Business development · 13 May 2019

Why your small business needs PR exposure

For SME owners, the world of public relations or PR can seem like a service they simply don’t have time to consider. After all, running a smaller business means being at the coalface at all times, which leaves little time for wider strategic thoughts. But can the industry offer SMEs more than they initially imagined? Let’s find out by talking to PR business owners who offer us balanced remarks and reflections about the benefits of the service.

How does the PR industry define itself?

With almost all businesses worth their salt having multiple social media channels to promote their goods and services across, the question remains, how do you ensure yours stands out against the crowd?

The definition of PR from the Chartered Institute of Public Relations, (CIPR):

“Public Relations is the discipline which looks after reputation, with the aim of earning understanding and support and influencing opinion and behaviour. It is the planned and sustained effort to establish and maintain goodwill and mutual understanding between an organisation and its publics.” – CIPR

A key point PRs make to justify their usefulness to businesses is that maintaining a good reputation has a direct correlation to the ability of a business to attract and retain funding. That’s what PR support is about, securing and maintaining company reputation – whatever happens.

“Reputation can be a company’s biggest asset – the thing that makes you stand out from the crowd and gives you a competitive edge. Effective PR can help manage reputation by communicating and building good relationships with all organisation stakeholders.”

Why should SMEs care about PR?

PR assistance can be useful to SMEs in two major ways. Firstly, an effective PR strategy will let consumers know that your business exists. Whilst this may sound obvious, with SME owners and senior staff being so busy running the business at an operational level, there is usually little time left over to think about a company’s wider reputation in the media and especially over social channels.

A good PR strategy can improve communication to consumers

This involves helping a business with their social media presence and getting the business, ‘in the press’ such as ensuring news stories are promoted and published by journalists in industry relevant publications which are read by your core customers.

Once a PR has helped a small business establish a strong reputational presence, their job is to ensure that this reputation endures for the long-term. This includes managing situations when things go wrong, and ensuring that customers stay loyal to their brand.

Why reputation matters most

If you think about it, the overall reputation of a business is what matters most. A good overall reputation can ensure commercial success in the long term, and by extension, a bad one can mean a loss of sales and clients.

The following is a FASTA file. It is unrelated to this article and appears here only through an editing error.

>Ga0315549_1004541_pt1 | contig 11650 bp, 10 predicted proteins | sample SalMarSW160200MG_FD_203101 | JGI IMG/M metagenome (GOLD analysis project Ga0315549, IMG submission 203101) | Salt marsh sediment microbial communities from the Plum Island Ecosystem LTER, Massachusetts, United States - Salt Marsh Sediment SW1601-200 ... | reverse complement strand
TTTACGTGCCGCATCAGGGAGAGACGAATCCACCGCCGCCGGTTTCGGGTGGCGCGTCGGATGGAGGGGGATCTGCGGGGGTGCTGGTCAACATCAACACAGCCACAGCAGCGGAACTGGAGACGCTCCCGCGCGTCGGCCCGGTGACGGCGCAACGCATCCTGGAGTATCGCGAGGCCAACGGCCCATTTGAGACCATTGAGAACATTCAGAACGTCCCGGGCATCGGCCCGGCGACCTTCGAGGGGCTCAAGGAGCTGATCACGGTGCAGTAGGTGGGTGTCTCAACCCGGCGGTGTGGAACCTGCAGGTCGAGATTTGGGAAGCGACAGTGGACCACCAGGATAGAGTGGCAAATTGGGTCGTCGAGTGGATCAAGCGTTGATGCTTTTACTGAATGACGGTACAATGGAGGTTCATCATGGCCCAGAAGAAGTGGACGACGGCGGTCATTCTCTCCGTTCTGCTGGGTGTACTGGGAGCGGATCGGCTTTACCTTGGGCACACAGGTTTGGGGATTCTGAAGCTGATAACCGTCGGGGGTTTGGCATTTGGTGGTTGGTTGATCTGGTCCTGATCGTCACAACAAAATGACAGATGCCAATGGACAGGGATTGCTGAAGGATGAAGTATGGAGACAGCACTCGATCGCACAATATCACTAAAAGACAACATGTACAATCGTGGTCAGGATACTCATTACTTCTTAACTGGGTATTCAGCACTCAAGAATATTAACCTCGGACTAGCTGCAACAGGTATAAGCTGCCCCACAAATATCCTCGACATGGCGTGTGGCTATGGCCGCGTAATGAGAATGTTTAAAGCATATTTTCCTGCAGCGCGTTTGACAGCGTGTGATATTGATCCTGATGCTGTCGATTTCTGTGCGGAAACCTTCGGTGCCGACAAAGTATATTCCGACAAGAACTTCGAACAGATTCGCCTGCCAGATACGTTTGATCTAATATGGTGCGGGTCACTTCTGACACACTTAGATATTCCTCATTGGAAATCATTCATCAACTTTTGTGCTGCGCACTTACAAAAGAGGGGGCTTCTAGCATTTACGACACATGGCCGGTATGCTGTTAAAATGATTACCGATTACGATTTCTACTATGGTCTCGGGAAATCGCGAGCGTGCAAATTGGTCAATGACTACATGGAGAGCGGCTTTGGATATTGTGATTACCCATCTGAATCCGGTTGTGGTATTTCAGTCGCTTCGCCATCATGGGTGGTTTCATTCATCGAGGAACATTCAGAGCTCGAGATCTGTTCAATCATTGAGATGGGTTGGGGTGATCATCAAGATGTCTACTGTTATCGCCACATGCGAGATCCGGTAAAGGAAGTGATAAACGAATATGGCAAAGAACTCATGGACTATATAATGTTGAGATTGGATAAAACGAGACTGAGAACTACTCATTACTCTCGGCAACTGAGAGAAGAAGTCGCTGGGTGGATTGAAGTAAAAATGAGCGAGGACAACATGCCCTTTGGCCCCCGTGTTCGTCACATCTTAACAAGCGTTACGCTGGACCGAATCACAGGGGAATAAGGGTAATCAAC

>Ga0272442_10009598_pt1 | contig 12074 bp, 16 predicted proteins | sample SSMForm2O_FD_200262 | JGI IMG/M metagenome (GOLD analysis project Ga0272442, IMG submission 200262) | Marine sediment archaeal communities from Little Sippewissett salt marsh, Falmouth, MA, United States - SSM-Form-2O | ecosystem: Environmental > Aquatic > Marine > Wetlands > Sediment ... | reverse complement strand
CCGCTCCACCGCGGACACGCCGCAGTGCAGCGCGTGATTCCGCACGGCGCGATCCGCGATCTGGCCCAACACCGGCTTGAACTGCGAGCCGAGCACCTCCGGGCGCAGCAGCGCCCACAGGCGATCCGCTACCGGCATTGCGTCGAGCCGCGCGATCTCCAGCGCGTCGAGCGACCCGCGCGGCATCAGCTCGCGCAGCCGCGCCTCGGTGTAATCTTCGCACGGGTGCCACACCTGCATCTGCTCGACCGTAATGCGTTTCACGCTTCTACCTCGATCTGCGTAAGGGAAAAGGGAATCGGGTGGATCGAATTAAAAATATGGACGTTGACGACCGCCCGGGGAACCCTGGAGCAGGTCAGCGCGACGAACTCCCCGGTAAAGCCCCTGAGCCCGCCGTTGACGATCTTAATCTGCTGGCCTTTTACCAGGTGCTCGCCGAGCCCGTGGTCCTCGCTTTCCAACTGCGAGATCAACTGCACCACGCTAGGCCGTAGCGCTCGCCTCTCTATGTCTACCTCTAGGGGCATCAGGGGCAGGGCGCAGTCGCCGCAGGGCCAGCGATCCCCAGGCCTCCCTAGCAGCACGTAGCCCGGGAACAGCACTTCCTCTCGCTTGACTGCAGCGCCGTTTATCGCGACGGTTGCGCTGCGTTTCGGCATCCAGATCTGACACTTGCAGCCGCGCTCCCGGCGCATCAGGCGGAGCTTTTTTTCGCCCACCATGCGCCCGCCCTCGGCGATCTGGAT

Statistics show that content curated by PRs is more effective than advertising

According to 2017 statistics collected by the Content Marketing Institute, 80% of business decision-makers prefer to extract information about a company from associated content, such as published articles about the company from other parties over a straight up company advertisement.

The idea behind this is that third-party content about a company seems a more trustworthy source than a pushy ad created by the business themselves. Whilst a journalist may have penned the ‘third party piece’ about a said entrepreneur and their business, it was a PR, who, employed by the business, sold in’ the content idea to the third party publication in the first place.

As many as 70% of consumers prefer getting to know a company via articles over ads too. Again, it’s clear that both potential stakeholders and consumers want a more genuine, less targeted approach to engaging with a business.

How PR penned content can lead to engagement and sales

Even as far back as 2016, it was clear that B2B buyers were looking to read more authentic forms of content from business leaders, some 96% in fact.

Gaining sales these days is about human emotion and connection. Reading interesting third-party content convinces customers that a business is about more than just a hard sell, which makes them all the more attractive to buy from and work with.

Paul MacKenzie-Cummins, Managing Director, Clearly PR

There is a misconception that only established businesses and well-known brands should engage in PR. But this is a fallacy, the reality is that irrespective of size or how long the business has been established, it needs to ensure it gets its name “out there” as often as possible to the right people.

Essential for PR is to show, rather than tell your audience something they didn’t already know. By diverting away from what every other Tom, Dick, and Harry is talking about, you instantly stand out – providing, of course, you can back up your perspective. To do this and get it right involves putting some real effort in. Some of the most effective and high impact tactics that can be used are:

• Writing a series of blogs for your website that aims to address some of the key challenges and pain points faced by your target audience

• Creating whitepapers and classic how-to guides

• Using social media

• Seeking out speaker opportunities at key industry events

• Targeting publications that carry the sort of content that your market will be interested in reading

Several studies have shown that 80% of consumer purchasing decision is made before making contact with an organisation. So, it perhaps comes as no surprise that 81% of marketers agree that “earned” media (i.e. PR) is more effective at building awareness and driving new revenues. This is versus “paid” media, such as traditional advertising and direct marketing.